The International Organization for Migration (IOM) signed an agreement with Korea International Cooperation Agency (KOICA) to launch a five-year project on capacity building and awareness-raising to combat human trafficking in Bangladesh. IOM will partner with the Ministry of Home Affairs to implement this project.
The agreement was signed at the IOM office in Dhaka on 19 March 2020 by Giorgi Gigauri, IOM Representative and Coordinator of the Bangladesh UN Network on Migration, and Doh Youngah, Country Director of the Korea International Cooperation Agency (KOICA) Bangladesh.
According to the Bureau of Manpower, Employment and Training (BMET), 700,000 migrants left Bangladesh in 2019. Migrants that travel through irregular channels risk exploitation and abuse at the hands of smugglers and traffickers. Globally there are an estimated 40.3 million victims of modern-day slavery, and the highest prevalence of forced labour is in Asia and the Pacific. While verified data on the number of victims is not officially available, there are approximately 4,700 cases of alleged human trafficking awaiting prosecution in Bangladesh.
The project, known as KOICA-IOM Comprehensive Programme to Combat Human Trafficking in Bangladesh, will aim to build the capacity of the national criminal justice system to prosecute traffickers, provide sustainable reintegration support to victims of trafficking and sensitise up to one million people to the risks of trafficking and the importance of safe migration in trafficking-prone areas all over the country including Dhaka, Jashore, Satkhira and Cox’s Bazar.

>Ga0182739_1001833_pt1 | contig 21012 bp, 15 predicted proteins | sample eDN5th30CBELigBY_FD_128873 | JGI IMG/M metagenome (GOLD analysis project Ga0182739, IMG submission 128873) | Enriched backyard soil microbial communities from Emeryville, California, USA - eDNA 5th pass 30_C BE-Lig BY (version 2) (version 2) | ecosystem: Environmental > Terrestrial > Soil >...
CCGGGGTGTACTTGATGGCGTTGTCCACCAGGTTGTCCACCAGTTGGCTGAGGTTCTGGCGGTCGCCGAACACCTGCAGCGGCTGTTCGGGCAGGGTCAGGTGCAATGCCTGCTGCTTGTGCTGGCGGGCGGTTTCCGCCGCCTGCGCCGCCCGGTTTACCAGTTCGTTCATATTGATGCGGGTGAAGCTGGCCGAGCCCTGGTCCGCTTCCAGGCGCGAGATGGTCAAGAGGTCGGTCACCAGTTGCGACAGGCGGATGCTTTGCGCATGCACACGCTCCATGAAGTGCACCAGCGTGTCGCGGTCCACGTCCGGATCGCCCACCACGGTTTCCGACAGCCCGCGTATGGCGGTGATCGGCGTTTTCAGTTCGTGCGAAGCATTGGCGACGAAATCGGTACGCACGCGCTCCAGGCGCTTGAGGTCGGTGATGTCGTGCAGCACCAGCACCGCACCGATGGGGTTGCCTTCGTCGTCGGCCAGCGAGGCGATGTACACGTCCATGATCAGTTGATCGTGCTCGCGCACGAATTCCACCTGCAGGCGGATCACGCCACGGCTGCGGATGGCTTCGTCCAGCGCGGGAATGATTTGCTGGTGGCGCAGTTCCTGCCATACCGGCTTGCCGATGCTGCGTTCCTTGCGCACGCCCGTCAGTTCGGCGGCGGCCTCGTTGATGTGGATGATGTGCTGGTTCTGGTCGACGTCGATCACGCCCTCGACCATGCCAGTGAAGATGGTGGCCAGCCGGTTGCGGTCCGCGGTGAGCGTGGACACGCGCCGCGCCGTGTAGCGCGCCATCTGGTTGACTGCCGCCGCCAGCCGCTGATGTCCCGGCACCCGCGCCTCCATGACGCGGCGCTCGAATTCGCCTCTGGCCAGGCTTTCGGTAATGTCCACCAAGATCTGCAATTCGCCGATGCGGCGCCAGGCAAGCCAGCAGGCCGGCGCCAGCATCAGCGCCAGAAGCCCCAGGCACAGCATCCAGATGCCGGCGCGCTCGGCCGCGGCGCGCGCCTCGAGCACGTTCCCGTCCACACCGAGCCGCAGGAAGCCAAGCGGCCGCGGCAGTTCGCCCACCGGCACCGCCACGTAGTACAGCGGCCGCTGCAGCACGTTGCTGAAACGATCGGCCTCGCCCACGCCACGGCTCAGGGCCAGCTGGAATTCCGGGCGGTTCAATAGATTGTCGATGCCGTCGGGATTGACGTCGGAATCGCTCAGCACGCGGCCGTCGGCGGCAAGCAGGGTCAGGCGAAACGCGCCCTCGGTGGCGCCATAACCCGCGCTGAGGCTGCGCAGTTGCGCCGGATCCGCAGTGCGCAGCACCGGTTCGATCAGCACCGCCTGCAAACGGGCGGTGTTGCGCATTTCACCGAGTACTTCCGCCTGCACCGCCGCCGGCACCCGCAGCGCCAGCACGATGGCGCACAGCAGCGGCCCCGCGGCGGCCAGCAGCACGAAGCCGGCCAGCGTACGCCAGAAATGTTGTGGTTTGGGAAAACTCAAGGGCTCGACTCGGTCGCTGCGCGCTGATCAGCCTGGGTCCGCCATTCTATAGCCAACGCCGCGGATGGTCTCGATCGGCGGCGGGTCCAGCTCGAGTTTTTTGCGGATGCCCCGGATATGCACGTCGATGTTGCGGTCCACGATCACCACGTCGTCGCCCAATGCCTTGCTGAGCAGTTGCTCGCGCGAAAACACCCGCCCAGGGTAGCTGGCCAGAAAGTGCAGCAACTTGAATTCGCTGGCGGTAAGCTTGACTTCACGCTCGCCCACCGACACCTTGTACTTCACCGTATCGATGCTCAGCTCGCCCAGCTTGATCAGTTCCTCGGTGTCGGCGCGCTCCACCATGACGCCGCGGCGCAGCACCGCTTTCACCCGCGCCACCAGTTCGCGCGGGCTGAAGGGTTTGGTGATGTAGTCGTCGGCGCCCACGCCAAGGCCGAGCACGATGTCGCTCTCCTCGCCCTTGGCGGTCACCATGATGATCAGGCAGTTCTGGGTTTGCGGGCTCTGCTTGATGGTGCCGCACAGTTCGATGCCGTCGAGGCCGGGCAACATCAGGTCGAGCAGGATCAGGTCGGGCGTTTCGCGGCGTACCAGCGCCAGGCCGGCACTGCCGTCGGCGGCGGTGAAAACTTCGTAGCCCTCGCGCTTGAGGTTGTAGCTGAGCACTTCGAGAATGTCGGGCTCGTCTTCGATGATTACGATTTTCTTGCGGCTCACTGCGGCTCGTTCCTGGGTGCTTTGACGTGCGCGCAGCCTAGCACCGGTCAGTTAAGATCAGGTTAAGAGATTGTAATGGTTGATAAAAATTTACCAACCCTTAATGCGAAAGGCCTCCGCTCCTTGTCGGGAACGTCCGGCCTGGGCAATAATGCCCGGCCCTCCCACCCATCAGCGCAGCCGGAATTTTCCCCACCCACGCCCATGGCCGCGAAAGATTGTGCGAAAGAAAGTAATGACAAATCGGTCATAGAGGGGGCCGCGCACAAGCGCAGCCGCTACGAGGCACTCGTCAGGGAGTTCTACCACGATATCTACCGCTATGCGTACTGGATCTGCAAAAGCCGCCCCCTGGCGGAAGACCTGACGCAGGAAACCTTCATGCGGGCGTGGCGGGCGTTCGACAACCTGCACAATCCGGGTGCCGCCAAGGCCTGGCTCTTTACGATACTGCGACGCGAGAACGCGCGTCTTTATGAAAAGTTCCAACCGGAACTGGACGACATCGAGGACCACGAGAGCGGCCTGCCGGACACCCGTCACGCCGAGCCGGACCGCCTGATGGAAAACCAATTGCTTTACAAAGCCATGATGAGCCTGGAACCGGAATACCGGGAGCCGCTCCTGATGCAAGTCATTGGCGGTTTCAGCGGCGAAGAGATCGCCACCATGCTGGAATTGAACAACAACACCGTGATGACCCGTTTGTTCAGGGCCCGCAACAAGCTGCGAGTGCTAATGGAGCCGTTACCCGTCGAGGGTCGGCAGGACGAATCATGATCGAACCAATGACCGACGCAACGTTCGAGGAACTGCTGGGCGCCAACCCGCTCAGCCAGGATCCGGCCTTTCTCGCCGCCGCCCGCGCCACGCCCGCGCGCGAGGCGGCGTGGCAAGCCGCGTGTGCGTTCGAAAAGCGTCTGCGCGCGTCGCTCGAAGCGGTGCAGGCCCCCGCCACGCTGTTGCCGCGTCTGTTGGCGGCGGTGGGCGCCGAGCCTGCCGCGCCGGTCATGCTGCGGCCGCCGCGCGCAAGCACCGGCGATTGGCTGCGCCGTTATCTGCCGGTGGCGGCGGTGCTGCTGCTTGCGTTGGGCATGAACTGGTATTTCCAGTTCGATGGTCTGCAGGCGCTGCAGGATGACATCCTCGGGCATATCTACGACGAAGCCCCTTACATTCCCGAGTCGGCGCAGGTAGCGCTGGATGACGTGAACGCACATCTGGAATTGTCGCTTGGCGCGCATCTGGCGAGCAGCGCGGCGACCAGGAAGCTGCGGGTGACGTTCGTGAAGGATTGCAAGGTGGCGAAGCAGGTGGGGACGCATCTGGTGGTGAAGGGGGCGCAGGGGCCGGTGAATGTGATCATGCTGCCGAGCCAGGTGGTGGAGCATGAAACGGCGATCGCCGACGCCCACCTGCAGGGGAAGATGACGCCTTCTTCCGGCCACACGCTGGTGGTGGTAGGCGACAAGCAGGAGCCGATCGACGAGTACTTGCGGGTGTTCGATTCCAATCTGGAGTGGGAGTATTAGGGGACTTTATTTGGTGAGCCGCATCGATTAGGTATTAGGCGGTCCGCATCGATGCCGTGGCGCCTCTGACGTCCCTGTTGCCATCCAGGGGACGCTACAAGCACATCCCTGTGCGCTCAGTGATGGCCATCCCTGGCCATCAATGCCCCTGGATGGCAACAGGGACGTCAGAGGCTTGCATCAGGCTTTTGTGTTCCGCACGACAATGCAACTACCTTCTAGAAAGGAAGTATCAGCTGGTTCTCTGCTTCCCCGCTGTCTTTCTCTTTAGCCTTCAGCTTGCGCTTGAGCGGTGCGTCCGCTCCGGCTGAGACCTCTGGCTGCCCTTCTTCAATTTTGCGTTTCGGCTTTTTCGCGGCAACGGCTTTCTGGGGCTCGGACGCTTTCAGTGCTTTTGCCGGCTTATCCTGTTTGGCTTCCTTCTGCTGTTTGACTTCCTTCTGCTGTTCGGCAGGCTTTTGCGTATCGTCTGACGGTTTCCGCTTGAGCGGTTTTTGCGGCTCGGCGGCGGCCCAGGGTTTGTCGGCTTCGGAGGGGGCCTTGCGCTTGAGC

Giorgi Gigauri, IOM Representative and Coordinator of the Bangladesh UN Network on Migration said: ‘Human trafficking is a global phenomenon and a growing concern for Bangladesh. Vulnerable Bangladeshi children, women and men become victims of human traffickers for different reasons, including sexual exploitation, forced labor, transactional marriage, child labor exploitation and organ trade. IOM is grateful for this support from KOICA which will help us leave no one behind in our mission to facilitate orderly, safe and responsible migration.’
Gigauri continued: ‘We are looking to build the capacity of the judiciary, law enforcement, ministries and departments to implement the Prevention and Suppression of the Human Trafficking Act (PSHTA) which was passed in 2012. We acknowledge that the Government is taking concerted measures to strengthen its capacity to combat these crimes against the most vulnerable in our community. We look forward to working alongside the Ministry of Home Affairs on this important project.’
Over five years, IOM and partners will assist up to 800 victims of human trafficking with shelter and reintegration assistance to reduce their vulnerability and empower survivors to attain self-sufficiency. Reintegration assistance includes vocational training, life skills training, referrals for employment and assistance with micro-enterprise development. The project will build the capacity of grass roots actors and civil society to identify and refer victims of trafficking. IOM will strengthen the capacity of over 2,100 government officials to identify and assist victims, and to apprehend and prosecute human traffickers. IOM will provide referral advice for support services to victims identified by the courts in Cox’s Bazar, Jashore, Satkhira, and Dhaka. A Halfway Home will be established help victims of trafficking.
Speaking at the project signing ceremony, the Country Director of KOICA Bangladesh, Ms. Youngah Doh said:‘Human trafficking is a heinous crime against humanity. We hope that the preventative and supportive measures of this project will contribute to halt trafficking and empower the survivors. At the same time, successful prosecution of traffickers will send a strong message to criminals operating trafficking networks that they will be apprehended and punished for their crimes. This project is an ongoing commitment of KOICA to work with the Government of Bangladesh to help achieve the Sustainable Development Goals, and especially Goal 5 (Gender Equality) and Goal 16 (Peace, Justice and Strong Institutions) in particular.’